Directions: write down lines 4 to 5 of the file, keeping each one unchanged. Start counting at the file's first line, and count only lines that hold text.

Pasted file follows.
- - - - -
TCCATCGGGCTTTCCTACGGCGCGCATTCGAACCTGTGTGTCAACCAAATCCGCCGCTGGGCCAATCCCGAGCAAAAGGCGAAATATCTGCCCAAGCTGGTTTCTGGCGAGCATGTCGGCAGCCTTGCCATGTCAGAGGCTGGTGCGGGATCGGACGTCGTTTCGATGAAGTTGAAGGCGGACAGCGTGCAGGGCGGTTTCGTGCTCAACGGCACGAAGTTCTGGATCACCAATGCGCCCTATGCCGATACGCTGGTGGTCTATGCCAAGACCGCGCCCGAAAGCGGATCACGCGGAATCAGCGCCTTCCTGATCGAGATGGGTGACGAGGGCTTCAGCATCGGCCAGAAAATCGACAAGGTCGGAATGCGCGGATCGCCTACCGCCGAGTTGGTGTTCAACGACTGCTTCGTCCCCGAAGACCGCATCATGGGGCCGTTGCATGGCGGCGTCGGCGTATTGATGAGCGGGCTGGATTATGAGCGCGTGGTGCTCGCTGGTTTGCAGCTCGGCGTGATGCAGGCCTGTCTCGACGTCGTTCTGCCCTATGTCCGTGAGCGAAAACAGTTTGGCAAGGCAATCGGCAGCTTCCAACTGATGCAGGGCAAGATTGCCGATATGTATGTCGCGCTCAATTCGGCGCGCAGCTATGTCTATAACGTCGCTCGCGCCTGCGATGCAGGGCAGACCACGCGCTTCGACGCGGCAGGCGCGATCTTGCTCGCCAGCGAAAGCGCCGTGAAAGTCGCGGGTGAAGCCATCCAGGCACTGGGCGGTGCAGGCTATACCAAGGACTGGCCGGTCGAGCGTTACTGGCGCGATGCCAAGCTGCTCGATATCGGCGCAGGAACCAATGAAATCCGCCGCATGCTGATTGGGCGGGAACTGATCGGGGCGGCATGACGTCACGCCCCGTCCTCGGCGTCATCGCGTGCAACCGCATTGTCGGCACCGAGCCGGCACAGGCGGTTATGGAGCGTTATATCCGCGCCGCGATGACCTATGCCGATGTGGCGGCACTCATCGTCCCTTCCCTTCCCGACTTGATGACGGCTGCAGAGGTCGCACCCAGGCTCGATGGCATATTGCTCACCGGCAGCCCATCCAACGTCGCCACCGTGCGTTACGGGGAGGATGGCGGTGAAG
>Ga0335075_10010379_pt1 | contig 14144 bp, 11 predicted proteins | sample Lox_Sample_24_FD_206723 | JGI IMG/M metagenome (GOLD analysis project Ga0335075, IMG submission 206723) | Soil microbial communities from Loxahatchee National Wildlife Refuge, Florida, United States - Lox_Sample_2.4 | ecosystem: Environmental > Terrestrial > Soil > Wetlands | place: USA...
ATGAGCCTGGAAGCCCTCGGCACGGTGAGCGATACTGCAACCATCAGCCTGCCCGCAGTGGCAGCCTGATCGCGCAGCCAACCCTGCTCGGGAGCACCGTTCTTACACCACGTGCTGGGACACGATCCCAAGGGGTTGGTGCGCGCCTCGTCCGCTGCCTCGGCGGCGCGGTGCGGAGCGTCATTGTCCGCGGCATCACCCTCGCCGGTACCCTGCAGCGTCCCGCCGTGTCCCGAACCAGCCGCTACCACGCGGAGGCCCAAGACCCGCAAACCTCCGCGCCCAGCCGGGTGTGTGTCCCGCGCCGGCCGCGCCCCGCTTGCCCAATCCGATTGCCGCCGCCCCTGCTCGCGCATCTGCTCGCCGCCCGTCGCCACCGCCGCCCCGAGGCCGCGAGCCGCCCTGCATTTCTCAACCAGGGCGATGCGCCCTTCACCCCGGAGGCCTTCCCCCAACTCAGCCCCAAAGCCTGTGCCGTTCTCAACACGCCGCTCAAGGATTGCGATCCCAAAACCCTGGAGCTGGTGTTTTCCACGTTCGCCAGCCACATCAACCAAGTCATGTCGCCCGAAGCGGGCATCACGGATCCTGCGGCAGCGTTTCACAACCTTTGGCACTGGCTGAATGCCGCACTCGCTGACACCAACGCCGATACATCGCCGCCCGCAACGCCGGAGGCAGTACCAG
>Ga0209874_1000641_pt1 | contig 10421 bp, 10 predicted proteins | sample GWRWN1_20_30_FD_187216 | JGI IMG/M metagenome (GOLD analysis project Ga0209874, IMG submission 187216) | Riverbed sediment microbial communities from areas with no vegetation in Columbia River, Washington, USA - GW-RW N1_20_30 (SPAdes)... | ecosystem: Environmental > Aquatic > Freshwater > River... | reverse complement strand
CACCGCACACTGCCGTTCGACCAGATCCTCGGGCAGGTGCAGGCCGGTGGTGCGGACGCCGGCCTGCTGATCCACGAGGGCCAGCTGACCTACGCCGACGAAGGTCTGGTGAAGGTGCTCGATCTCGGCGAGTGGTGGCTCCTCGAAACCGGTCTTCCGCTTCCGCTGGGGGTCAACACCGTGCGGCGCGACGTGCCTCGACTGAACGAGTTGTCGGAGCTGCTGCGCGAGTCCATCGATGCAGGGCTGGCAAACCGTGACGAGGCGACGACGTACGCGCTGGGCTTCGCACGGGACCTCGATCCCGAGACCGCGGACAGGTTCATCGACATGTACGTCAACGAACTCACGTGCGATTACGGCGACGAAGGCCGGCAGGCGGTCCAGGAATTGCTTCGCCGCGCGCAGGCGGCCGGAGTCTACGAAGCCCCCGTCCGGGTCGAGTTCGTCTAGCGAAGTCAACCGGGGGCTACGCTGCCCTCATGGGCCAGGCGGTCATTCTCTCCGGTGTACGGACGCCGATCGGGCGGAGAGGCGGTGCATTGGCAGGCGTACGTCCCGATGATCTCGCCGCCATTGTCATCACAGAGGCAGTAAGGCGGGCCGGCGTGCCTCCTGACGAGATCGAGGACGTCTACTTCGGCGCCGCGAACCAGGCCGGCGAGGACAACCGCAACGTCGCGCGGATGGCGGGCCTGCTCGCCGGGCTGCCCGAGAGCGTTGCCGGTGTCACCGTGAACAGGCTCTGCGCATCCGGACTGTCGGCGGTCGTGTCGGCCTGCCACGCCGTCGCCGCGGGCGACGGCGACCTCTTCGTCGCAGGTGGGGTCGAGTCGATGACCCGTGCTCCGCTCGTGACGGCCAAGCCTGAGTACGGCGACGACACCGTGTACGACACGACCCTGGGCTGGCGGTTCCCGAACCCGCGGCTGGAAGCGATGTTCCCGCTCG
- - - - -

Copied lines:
>Ga0209874_1000641_pt1 | contig 10421 bp, 10 predicted proteins | sample GWRWN1_20_30_FD_187216 | JGI IMG/M metagenome (GOLD analysis project Ga0209874, IMG submission 187216) | Riverbed sediment microbial communities from areas with no vegetation in Columbia River, Washington, USA - GW-RW N1_20_30 (SPAdes)... | ecosystem: Environmental > Aquatic > Freshwater > River... | reverse complement strand
CACCGCACACTGCCGTTCGACCAGATCCTCGGGCAGGTGCAGGCCGGTGGTGCGGACGCCGGCCTGCTGATCCACGAGGGCCAGCTGACCTACGCCGACGAAGGTCTGGTGAAGGTGCTCGATCTCGGCGAGTGGTGGCTCCTCGAAACCGGTCTTCCGCTTCCGCTGGGGGTCAACACCGTGCGGCGCGACGTGCCTCGACTGAACGAGTTGTCGGAGCTGCTGCGCGAGTCCATCGATGCAGGGCTGGCAAACCGTGACGAGGCGACGACGTACGCGCTGGGCTTCGCACGGGACCTCGATCCCGAGACCGCGGACAGGTTCATCGACATGTACGTCAACGAACTCACGTGCGATTACGGCGACGAAGGCCGGCAGGCGGTCCAGGAATTGCTTCGCCGCGCGCAGGCGGCCGGAGTCTACGAAGCCCCCGTCCGGGTCGAGTTCGTCTAGCGAAGTCAACCGGGGGCTACGCTGCCCTCATGGGCCAGGCGGTCATTCTCTCCGGTGTACGGACGCCGATCGGGCGGAGAGGCGGTGCATTGGCAGGCGTACGTCCCGATGATCTCGCCGCCATTGTCATCACAGAGGCAGTAAGGCGGGCCGGCGTGCCTCCTGACGAGATCGAGGACGTCTACTTCGGCGCCGCGAACCAGGCCGGCGAGGACAACCGCAACGTCGCGCGGATGGCGGGCCTGCTCGCCGGGCTGCCCGAGAGCGTTGCCGGTGTCACCGTGAACAGGCTCTGCGCATCCGGACTGTCGGCGGTCGTGTCGGCCTGCCACGCCGTCGCCGCGGGCGACGGCGACCTCTTCGTCGCAGGTGGGGTCGAGTCGATGACCCGTGCTCCGCTCGTGACGGCCAAGCCTGAGTACGGCGACGACACCGTGTACGACACGACCCTGGGCTGGCGGTTCCCGAACCCGCGGCTGGAAGCGATGTTCCCGCTCG